How many ways can we say happy birthday to a great scientist born on Pi Day? So, an encore post.
Happy Einstein Day! to us. Albert’s been dead since 1955 — sadly for us. Our celebrations now are more for our own satisfaction and curiosity, and to honor the great man — he’s beyond caring.
Almost fitting that he was born on π Day, no? I mean, is there an E=mc² Day?
Albert Einstein was born on March 14, 1879, in Ulm, Germany, to Hermann and Pauline Einstein. 26 years later, three days after his birthday, he sent off the paper on the photo-electric effect; that paper would win him the Nobel Prize in Physics in another five years, in 1921. In that same year of 1905, he published three other papers, solving the mystery of Brownian motion, describing what became known as the Special Theory of Relativity and solving the mystery of why measurements of the light did not show any effects of motion as Maxwell had predicted, and a final paper that noted a particle emitting light energy loses mass. This final paper amused Einstein because it seemed so ludicrous in its logical extension that energy and matter are really the same stuff at some fundamental point, as expressed in the equation demonstrating an enormous amount of energy stored in atoms, E=mc².
Any one of the papers would have been a career-capper for any physicist. Einstein dashed them off in just a few months, forever changing the fields of physics. And, you noticed: Einstein did not win a Nobel for the Special Theory of Relativity, nor for E=mc². He won it for the photo electric effect. Irony in history.
106 years later Einstein’s work affects us every day. Relativity theory at some level I don’t understand makes possible the use Global Positioning Systems (GPS), which revolutionized navigation and mundane things like land surveying and microwave dish placement. Development of nuclear power both gives us hope for an energy-rich future, and gives us fear of nuclear war. Sometimes, even the hope of the energy rich future gives us fear, as we watch and hope nuclear engineers can control the piles in nuclear power plants damaged by earthquakes and tsunami in Japan.
If Albert Einstein was a genius at physics, he was more dedicated to pacifism. He resigned his German citizenship to avoid military conscription. His pacifism made the German Nazis nervous; Einstein fled Germany in the 1930s, eventually settling in the United States. In the U.S., he was persuaded by Leo Szilard to write to President Franklin Roosevelt to suggest the U.S. start a program to develop an atomic weapon, because Germany most certainly was doing exactly that. But while urging FDR to keep up with the Germans, Einstein refused to participate in the program himself, sticking to his pacifist views. Others could, and would, design and build atomic bombs. (Maybe it’s a virus among nuclear physicists — several of those working on the Manhattan Project were pacifists, and had great difficulty reconciling the idea that the weapon they worked on to beat Germany, was deployed on Japan, which did not have a nuclear weapons program.)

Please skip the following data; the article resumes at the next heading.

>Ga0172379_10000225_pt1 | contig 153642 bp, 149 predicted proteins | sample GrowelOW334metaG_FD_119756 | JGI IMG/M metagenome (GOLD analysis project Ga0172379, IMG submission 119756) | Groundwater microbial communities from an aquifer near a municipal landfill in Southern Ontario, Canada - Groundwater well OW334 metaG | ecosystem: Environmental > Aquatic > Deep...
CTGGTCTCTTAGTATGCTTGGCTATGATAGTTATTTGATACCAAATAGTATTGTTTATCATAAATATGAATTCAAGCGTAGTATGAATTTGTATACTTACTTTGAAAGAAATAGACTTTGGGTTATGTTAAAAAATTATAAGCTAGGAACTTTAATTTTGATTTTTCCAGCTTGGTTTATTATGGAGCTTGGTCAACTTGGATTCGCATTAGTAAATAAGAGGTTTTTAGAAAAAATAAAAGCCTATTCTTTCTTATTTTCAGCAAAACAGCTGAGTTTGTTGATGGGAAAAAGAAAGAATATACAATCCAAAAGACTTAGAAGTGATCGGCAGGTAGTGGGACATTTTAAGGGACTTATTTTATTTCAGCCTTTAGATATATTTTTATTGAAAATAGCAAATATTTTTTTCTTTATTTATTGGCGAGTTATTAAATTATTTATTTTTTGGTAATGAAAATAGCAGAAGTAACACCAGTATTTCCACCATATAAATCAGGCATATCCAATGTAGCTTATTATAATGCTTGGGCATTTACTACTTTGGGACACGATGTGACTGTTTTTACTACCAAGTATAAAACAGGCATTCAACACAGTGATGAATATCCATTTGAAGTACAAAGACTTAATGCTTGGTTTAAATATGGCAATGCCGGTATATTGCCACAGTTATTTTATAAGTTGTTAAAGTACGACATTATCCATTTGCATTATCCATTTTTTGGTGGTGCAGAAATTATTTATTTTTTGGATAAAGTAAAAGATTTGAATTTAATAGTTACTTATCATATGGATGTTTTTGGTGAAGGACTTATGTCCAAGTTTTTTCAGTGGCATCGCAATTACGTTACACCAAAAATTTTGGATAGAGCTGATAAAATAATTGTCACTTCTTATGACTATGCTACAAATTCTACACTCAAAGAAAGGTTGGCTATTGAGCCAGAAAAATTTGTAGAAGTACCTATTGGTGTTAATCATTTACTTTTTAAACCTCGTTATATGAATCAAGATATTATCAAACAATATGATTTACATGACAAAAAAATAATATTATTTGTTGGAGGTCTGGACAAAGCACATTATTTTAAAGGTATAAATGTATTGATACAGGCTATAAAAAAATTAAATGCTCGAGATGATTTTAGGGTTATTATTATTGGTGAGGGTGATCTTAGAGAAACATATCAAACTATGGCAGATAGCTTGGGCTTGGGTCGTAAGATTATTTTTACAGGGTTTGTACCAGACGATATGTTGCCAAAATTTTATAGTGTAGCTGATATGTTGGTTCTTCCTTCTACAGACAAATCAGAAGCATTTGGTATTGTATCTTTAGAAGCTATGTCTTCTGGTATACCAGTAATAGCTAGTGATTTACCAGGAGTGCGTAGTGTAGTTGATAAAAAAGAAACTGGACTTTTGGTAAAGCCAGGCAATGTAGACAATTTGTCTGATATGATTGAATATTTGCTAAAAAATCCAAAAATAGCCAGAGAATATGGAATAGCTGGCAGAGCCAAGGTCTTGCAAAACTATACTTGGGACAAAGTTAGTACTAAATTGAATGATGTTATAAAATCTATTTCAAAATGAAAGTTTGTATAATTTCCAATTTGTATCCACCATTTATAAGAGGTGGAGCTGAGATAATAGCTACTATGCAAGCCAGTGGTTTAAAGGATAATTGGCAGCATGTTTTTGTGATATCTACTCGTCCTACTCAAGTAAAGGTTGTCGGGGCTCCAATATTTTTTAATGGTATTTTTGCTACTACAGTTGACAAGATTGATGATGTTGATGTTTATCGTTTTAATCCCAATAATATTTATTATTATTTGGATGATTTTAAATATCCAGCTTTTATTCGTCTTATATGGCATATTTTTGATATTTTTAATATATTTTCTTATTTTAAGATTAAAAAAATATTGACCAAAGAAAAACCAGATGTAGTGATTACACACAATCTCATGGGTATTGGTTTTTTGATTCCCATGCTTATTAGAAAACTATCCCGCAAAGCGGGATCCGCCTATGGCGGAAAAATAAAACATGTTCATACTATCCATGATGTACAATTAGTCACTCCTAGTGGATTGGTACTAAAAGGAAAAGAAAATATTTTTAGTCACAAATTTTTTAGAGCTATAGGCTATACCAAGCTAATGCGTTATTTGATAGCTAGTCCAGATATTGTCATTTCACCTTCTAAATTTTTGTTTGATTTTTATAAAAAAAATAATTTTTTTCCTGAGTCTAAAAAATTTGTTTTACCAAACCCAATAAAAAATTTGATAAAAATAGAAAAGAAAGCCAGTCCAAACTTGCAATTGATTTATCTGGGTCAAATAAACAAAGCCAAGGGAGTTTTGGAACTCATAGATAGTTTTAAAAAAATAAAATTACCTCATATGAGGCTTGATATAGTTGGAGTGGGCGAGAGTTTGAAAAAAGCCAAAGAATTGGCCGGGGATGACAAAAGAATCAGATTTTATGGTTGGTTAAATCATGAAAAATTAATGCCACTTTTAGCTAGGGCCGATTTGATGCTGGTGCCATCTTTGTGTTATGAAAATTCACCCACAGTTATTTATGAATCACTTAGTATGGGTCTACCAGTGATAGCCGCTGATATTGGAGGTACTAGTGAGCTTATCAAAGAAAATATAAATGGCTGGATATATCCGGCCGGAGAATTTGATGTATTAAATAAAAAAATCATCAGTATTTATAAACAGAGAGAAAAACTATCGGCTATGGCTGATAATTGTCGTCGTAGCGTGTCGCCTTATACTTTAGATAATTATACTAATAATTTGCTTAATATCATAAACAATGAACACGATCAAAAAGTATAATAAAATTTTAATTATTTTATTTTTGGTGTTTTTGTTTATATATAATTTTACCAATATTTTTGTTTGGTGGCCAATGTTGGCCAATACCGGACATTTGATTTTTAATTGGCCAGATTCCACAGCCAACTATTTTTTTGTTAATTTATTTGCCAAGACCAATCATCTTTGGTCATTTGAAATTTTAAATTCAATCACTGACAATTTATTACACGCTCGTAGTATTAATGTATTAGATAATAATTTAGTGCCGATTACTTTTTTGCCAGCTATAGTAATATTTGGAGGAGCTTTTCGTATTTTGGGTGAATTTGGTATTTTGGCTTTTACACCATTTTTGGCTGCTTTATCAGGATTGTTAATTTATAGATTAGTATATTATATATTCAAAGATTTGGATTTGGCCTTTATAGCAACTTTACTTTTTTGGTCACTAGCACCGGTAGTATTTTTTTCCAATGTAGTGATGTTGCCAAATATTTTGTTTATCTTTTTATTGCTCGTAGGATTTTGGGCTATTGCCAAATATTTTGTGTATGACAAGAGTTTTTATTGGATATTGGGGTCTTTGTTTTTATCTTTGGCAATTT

Einstein was a not-great father, and probably not a terribly faithful husband at first — though he did think to give his first wife, in the divorce settlement, a share of a Nobel Prize should he win it. Einstein was a good violinist, a competent sailor, an incompetent dresser, and a great character. His sister suffered a paralyzing stroke. For many months Albert spent hours a day reading to her the newspapers and books of the day, convinced that though mute and appearing unconscious, she would benefit from hearing the words. He said he did not hold to orthodox religions, but could there be a greater show of faith in human spirit?
When people hear clever sayings, but forget to whom the bon mots should be attributed, Einstein is one of about five candidates to whom all sorts of things are attributed, though he never said them. (Others include Lincoln, Jefferson, Mark Twain and Will Rogers). Einstein is the only scientist in that group. So, for example, we can be quite sure Einstein never claimed that compound interest was the best idea of the 20th century. This phenomenon is symbolic of the high regard people have for the man, even though so few understand what his work was, or meant.
A most interesting man. A most important body of work. He deserves more study and regard than he gets.
- American Institute of Physics (AIP) on-line exhibit on the life and work of Einstein — good stuff!
- Einstein’s biography at the Nobel Foundation website
- NPR’s Talk of the Nation show on Einstein’s birthday in 2005, featuring New York Times science correspondent Dennis Overbye, author of Einstein in Love
- Effect Measure at SciBlogs had a nice tribute today
- History Channel’s series, 10 Days that Unexpectedly Changed America featured a film on the letter Einstein wrote to FDR, “Einstein’s Letter.” Here’s a teachers guide
- The National Museum of Nuclear Science and History in Albuquerque will hold its 15th Annual Einstein Gala Dinner on March 17, at the Hotel Albuquerque; “Dr. Lisa Randall has been named the recipient of the 2012 National Award of Nuclear Science and History, which is presented annually by National Atomic Museum Foundation to a prominent person that has had an impact on nuclear issues.”
- How Einstein Proved the Size and Existence of Atoms [Video] (gizmodo.com)
- 11 Unserious Photos of Albert Einstein (mentalfloss.com)
- Happy Birthday Einstein (nextbigwhat.com)
- Einstein > π (mathjokes4mathyfolks.wordpress.com)
- Celebrating Einstein’s birthday on Pi Day (sciencelens.wordpress.com)
- Of course, there is Einstein on the Beach, “an opera in four acts (framed and connected by five ‘knee plays’ or intermezzos), scored by Philip Glass and directed by theatrical producer Robert Wilson.”